Leaving Our Cultural Shells Behind
In order to grow, lobsters have to rid themselves of their old, hard, protective shell and grow a new, larger one. They need the shell to protect them from being torn apart, yet when they grow, the old shell must be abandoned. If they did not abandon it, the old shell would soon become their prison–and finally their casket. This process of shedding an old shell is called molting. They do this about twenty-five times in the first five years of life and once a year after they become adults.
It is an ugly, messy process. Under the pressure, the old, hard, protective shell cracks. Then the lobster lies on its side, flexes its muscles, and pulls itself from the cracked shell. For a short time – between the leaving of the old and the hardening of a new one – the lobster is naked and very vulnerable to the elements.
We are not so different from lobsters. To change and grow, we must sometimes shed our shells such as our cultural worldview that we’ve come to depend on. According to author Eric Law our cultural worldview are those “unconscious beliefs, patterns, values and myths that affect everything we do and say.” All forms of Christianity have been affected by cultural prejudices. Western enlightenment has blinded some of us to the spirit world while African superstition has distorted some of their view of Christianity.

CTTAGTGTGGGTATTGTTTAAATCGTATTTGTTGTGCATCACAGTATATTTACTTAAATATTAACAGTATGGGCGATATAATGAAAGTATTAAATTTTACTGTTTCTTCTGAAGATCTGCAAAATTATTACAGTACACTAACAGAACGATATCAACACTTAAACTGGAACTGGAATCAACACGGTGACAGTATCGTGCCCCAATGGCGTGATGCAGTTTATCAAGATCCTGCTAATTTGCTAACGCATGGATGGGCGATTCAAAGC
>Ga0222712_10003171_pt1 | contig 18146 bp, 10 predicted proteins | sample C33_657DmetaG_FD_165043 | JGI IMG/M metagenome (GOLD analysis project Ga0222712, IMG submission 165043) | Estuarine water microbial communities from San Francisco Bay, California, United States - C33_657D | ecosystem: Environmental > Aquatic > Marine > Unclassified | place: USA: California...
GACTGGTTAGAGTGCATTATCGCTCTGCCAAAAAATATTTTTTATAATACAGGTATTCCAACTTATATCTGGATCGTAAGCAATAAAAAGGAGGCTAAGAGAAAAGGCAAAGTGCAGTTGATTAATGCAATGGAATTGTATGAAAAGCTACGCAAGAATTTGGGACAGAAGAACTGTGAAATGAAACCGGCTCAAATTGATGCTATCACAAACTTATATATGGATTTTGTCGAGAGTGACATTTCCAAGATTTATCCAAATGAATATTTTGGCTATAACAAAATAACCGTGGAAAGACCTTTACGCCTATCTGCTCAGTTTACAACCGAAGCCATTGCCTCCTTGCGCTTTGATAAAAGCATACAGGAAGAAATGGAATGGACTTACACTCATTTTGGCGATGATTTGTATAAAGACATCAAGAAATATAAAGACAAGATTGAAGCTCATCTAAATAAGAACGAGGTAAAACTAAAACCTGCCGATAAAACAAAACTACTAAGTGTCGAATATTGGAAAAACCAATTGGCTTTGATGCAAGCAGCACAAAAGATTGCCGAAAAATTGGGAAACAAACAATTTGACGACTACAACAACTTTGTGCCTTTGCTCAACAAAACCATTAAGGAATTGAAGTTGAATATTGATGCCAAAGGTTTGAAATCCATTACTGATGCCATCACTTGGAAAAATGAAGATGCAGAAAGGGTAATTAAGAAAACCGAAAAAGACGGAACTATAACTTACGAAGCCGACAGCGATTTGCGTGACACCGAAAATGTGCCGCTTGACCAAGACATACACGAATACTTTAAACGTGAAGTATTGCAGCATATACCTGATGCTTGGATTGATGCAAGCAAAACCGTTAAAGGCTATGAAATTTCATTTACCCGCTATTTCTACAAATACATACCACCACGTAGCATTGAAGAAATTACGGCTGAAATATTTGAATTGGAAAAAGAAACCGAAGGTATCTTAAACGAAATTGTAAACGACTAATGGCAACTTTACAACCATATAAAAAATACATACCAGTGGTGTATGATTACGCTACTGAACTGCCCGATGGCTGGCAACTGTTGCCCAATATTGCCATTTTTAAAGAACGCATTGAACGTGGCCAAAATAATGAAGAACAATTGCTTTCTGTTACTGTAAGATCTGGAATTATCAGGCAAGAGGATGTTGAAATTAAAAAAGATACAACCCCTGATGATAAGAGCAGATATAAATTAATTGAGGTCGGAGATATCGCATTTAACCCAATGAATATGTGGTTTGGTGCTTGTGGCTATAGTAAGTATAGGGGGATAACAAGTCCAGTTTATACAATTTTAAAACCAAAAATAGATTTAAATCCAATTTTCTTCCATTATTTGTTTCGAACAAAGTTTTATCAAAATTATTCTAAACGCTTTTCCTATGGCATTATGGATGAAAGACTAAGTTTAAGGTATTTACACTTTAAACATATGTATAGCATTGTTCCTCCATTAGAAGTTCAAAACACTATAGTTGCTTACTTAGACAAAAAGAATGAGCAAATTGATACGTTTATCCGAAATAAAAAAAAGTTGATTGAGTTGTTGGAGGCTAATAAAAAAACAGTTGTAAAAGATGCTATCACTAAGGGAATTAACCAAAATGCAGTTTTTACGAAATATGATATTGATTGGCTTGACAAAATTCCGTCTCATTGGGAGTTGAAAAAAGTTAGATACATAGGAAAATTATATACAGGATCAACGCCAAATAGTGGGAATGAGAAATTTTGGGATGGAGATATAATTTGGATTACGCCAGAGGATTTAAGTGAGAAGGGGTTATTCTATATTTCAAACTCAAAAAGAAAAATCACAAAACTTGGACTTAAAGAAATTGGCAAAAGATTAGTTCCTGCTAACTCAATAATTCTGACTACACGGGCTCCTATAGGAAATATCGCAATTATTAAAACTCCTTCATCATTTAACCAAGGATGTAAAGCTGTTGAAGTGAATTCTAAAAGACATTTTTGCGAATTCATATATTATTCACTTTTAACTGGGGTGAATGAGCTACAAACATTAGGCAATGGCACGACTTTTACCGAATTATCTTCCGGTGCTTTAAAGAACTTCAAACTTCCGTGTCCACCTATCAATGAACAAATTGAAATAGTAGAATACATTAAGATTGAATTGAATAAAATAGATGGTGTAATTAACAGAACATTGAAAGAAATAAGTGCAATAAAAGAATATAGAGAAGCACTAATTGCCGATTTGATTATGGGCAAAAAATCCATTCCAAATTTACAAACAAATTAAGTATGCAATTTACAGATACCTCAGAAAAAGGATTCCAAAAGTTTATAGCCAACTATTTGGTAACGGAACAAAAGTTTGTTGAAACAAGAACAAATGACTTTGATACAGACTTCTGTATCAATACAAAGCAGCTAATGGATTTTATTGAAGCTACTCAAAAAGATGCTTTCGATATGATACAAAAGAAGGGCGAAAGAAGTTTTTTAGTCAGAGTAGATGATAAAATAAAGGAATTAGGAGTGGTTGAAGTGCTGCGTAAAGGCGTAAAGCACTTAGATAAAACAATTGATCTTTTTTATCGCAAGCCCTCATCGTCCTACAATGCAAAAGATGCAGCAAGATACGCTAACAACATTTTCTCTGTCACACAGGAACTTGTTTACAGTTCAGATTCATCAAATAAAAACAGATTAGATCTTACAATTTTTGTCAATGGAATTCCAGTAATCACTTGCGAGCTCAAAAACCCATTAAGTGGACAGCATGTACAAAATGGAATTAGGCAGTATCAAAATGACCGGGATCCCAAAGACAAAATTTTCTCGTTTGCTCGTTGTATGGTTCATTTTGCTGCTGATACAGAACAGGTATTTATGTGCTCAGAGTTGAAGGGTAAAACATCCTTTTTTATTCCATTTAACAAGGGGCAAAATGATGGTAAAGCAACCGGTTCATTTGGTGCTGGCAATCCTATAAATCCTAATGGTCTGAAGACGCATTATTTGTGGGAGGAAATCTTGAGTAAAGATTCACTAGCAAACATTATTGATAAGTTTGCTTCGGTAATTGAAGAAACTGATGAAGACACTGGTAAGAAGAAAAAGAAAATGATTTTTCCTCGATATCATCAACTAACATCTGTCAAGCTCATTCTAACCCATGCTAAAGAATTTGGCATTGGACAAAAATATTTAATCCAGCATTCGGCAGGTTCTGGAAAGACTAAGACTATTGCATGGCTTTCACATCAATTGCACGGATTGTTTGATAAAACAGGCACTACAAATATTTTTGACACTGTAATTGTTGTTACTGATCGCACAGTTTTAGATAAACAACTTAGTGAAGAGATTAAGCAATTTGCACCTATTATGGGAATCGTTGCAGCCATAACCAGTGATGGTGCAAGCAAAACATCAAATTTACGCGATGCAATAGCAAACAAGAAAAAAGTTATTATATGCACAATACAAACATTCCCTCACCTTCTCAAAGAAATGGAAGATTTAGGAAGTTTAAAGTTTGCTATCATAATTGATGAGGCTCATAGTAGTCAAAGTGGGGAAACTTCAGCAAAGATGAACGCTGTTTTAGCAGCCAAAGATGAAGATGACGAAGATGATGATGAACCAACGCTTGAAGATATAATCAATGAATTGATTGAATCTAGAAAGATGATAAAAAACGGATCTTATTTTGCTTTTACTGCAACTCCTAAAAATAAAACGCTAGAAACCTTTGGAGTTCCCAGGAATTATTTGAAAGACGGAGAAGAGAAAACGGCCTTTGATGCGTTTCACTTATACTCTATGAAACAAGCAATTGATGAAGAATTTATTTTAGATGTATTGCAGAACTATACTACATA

Peter says as Christians we are a “holy nation”, litereally we are a new ethnicity (1 Peter 2:9). Every Christian, while staying connected to our culture of origin, must get enough distance to identify and shed our shells of cultural idols. To do that we need the help of other cultures to honestly critique our own cultural view of the world.
Author Lamin Sanneh writes that Christianity does not replace our culture with some other culture but rather converts it – it transforms us in the soil of our respective cultures. This process is called discipleship – leaving the old and waiting for the hardening of the new - and can leave us feeling naked and vulnerable. It means being so committed to Christ that when he bids us to follow, we will risk change, grow, and leave our “cultural shells” behind.